During my career I have used a variety of law enforcement tools and techniques to accomplish my mission.  I have used wire taps, deep rooted undercover agents and the highest levels of intelligence gathering available to the United States Government.  None of them compare to the direct criminal intelligence developed by my “team” of informants.

I have been very fortunate in my career to develop informants from all walks of life.  My informant base ranges from street level drug users and professional thieves to those with professional trades and solid careers.  I have developed my network of informants by being upfront and honest with them about the process of working on behalf of the government.

As in business, networking and trust are the keys to developing long lasting relationships. I am diligent about encouraging my informants to produce and I go out of my way to show them my appreciation for their efforts.  I often compensate them to the highest levels my agency allows.

Why? As with any employee, a happy employee works harder.

Yet, as an academy instructor and one who has nurtured and counseled up and coming investigators, I have learned that developing and maintaining informants is something that is rarely taught.  Since informants have been the key to my success, I want to share some experiences to help you develop and, most importantly, maintain informants throughout your career.

The development of an informant, especially is a good one, takes perseverance.  Much like a baseball player, you will never hit a home run if your bat is resting on your shoulder.  It is your job as an investigator to seek out and find suspects, witnesses and even defendants to create your informant network.  Everyone you encounter has valuable information and you must find their motivation to provide it.

If you are not debriefing EVERY single arrest for information you are leaving a potential informant on the table.  Every arrest is a free opportunity to engage them about their criminal knowledge and involvement.

I have found that if you approach them with a straightforward approach about your needs for identifying the criminal element they are more likely to provide you with the information you seek.  It is also important not to make promises you can’t keep.  The first time you fail to hold up your end of the deal will likely be the last time you get valuable information from that source.

Once you develop an informant you must create and enhance their informant resume.  We have all read these reports on search warrant affidavits, “information provided by a confidential source that has been proven reliable in the past”.  Yet, many don’t understand how we get there.  I have found that by giving my new informants simple tasks I develop their credibility and reliability.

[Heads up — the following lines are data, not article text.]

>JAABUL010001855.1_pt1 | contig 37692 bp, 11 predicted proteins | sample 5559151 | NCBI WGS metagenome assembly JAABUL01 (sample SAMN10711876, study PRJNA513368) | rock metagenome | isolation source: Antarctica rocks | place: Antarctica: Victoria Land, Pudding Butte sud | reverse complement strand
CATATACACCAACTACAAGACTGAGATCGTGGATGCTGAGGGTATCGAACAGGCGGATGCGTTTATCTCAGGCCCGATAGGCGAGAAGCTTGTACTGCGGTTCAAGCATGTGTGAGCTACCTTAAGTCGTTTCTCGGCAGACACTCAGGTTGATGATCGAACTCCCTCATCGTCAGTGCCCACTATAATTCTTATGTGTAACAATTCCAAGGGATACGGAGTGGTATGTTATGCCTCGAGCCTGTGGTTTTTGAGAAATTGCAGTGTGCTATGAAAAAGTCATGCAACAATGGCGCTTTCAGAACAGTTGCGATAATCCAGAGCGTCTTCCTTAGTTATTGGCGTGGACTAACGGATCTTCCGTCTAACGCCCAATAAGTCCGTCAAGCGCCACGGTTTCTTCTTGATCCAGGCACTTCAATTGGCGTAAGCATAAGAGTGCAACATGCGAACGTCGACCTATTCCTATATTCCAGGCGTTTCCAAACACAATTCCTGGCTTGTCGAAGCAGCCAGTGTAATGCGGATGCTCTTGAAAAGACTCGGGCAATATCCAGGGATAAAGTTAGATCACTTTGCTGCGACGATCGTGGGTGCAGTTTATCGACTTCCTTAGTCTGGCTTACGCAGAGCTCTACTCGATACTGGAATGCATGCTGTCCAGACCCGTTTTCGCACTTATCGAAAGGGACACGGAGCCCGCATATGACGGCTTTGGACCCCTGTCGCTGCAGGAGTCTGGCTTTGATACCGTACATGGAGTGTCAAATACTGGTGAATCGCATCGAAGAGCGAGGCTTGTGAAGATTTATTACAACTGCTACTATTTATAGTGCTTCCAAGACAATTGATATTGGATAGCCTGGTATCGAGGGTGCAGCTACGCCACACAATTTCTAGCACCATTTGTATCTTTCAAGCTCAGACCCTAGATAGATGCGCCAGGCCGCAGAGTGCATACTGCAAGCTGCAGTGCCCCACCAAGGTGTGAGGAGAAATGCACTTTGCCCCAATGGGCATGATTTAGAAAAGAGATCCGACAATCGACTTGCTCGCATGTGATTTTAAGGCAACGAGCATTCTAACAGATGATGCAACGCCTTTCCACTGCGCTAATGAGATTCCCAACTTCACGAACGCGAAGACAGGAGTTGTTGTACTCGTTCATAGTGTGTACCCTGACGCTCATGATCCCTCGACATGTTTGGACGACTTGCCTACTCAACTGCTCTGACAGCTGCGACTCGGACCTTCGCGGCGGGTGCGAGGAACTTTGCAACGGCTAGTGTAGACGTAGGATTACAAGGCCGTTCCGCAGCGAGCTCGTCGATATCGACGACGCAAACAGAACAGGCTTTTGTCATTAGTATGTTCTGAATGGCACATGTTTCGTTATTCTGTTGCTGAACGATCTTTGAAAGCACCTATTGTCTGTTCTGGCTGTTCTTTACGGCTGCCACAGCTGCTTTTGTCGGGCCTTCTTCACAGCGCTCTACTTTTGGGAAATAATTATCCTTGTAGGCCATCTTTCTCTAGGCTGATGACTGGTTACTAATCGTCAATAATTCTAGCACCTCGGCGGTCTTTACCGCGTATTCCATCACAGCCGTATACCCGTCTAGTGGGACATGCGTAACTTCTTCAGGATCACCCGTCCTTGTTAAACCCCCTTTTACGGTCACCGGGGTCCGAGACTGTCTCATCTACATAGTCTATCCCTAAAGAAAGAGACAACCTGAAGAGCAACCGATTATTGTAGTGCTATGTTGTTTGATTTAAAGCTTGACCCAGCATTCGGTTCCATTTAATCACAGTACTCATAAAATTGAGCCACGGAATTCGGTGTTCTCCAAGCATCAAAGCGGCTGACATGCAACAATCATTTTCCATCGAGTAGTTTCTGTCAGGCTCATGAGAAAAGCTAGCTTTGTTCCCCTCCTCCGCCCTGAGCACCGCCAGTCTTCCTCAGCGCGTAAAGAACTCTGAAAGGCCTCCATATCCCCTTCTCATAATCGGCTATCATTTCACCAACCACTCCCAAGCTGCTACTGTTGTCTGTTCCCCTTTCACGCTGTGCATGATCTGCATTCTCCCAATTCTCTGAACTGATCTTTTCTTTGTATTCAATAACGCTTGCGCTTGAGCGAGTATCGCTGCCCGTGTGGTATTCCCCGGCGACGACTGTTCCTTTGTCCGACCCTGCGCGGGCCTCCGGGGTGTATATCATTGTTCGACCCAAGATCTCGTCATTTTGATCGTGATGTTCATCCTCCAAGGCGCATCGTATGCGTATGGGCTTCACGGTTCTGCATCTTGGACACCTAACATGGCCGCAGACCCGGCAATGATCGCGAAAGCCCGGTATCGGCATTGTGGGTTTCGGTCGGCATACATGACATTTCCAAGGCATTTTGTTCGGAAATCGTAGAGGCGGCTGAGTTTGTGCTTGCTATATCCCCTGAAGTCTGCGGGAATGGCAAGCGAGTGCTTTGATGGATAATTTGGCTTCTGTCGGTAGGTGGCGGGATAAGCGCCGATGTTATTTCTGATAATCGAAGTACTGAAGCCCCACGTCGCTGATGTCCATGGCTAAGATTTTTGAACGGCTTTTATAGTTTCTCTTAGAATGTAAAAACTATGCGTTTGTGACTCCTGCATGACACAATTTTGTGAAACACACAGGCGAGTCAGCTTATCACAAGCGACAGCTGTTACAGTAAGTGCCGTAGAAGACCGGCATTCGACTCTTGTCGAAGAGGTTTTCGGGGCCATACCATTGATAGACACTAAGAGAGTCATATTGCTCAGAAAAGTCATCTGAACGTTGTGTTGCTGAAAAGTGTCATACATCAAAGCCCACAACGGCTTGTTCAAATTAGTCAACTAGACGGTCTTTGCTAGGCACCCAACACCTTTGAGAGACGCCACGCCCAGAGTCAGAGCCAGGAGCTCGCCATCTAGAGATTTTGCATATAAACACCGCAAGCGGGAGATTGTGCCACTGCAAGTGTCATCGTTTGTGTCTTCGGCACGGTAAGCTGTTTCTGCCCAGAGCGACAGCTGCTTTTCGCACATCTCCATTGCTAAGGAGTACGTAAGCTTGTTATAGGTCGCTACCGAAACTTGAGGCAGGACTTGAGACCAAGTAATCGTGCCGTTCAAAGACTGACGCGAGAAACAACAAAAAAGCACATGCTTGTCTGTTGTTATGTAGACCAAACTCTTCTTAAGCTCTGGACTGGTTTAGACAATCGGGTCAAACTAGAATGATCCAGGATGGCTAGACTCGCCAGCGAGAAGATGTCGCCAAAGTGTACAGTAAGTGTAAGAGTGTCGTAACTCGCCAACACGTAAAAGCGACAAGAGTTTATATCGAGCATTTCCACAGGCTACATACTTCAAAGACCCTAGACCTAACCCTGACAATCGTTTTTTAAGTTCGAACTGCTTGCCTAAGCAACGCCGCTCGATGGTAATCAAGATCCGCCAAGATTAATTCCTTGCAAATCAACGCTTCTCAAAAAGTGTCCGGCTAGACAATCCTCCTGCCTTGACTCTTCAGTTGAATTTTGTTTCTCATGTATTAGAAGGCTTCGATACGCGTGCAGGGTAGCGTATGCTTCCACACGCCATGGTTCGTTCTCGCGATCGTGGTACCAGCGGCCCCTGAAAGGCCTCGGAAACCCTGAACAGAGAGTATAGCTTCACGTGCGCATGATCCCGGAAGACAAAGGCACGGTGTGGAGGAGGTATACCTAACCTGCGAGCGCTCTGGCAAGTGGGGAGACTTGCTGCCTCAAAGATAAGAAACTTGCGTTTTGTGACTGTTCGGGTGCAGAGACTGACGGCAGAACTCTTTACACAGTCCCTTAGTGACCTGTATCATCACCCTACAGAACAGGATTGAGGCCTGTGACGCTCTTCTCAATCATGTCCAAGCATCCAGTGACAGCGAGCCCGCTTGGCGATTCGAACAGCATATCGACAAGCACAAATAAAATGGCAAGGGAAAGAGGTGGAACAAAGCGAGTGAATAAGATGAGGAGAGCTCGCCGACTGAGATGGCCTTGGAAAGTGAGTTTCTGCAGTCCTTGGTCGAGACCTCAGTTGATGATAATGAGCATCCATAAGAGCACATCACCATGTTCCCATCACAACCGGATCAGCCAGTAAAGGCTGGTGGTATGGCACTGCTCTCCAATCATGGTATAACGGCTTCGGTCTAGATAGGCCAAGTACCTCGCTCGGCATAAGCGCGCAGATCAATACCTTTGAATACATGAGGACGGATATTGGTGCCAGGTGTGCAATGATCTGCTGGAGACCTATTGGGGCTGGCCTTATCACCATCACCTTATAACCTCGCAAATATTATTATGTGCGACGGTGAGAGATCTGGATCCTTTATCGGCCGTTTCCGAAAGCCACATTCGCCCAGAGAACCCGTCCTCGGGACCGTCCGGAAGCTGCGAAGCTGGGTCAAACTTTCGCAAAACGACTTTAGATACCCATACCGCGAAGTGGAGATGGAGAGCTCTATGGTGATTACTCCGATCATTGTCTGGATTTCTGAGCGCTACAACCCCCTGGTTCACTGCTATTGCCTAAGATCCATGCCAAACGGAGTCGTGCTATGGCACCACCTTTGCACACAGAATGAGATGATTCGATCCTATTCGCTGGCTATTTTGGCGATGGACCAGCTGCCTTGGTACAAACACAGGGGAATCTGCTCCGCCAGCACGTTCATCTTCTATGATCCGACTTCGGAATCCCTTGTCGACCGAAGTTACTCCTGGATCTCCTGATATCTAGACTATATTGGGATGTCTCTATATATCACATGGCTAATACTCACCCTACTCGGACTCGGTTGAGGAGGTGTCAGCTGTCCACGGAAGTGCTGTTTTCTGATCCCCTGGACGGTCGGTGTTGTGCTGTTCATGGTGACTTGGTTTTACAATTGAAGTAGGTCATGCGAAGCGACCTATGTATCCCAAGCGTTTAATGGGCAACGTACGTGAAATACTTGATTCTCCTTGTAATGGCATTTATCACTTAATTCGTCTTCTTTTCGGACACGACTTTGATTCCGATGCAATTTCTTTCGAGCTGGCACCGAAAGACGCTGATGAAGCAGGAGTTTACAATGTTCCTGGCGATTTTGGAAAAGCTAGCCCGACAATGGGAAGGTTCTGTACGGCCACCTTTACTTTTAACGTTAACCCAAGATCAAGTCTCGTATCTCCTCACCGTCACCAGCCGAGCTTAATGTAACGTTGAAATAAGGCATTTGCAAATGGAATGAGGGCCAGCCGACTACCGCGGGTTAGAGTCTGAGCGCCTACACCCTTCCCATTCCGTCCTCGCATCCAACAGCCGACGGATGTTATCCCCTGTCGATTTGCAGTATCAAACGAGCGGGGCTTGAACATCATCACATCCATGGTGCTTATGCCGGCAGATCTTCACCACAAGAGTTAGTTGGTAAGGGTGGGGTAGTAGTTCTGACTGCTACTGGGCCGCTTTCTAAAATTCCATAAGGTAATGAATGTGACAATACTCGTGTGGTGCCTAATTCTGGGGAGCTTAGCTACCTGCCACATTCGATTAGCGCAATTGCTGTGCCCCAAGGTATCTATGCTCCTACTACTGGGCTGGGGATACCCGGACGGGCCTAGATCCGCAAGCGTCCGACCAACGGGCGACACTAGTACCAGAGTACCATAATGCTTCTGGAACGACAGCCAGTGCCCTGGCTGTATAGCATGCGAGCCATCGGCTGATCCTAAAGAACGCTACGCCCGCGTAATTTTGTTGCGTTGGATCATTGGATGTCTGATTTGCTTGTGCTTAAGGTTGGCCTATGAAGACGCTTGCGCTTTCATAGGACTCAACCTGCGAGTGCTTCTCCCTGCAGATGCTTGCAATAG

When I get a new informant their first task is to call me back.  Yes, that’s right.  I tell them their first job is to call me on the following date at a set time. If they call on schedule I thank them and educate them on why I am building their credibility.

I then give them additional tasks to enhance their resume such as collecting license plate numbers or addresses from the suspects they provided.  This gives them an activity to accomplish and gets them actively involved in intelligence gathering process.  It serves as a way to get them invested in the investigation and it also sparks their creative juices as an extension of the government.   However, if they are two minutes late, I call them and stress the importance of being on time and following directions.

This conversation is often the key to getting an informant on the right track to understand the importance of credibility.   Informants who can follow directions and can respond to requests from their handler are more likely to be successful as they will grow to learn their success as an informant is based solely on their reliability and credibility.

As you develop and maintain your informant team don’t forget to reward them for their actions.  Whether you compensate them financially per buy or per controlled meeting, always compensate them for their actions.  But most importantly, thank them.  Let them know that you genuinely appreciate their efforts and they will be more likely to return to work in the future.

 The views and opinions expressed in this article are those of the author and do not necessarily reflect the views of the United States Department of Justice or the Bureau of Alcohol, Tobacco, Firearms and Explosives.

Special Agent Christopher Allen, M.S. of the Bureau of Alcohol, Tobacco, Firearms, and Explosives (ATF) serves as a Crisis Negotiator for the ATF’s Special Response Team.  Prior to joining ATF, he served as a Maryland Heights, Missouri police officer.  Chris has a Master’s Degree in Administration of Criminal Justice from Lindenwood University.  He was an instructor at the Missouri Police Corps.

Christopher has worked many large-scale investigations focusing on criminal street gangs and international drug trafficking organizations as the ATF Liaison for the DEA Major Crimes Task Force and the ATF Gang Task Force.  He also served on the investigative unit behind the scenes of Kansas City SWAT featured on A&E TV.

Additionally, Chris is the founder of Hunting for Heroes, a nonprofit organization dedicated to serving law enforcement officers that are severely injured in the line of duty. To contact Chris please email him at [email protected]

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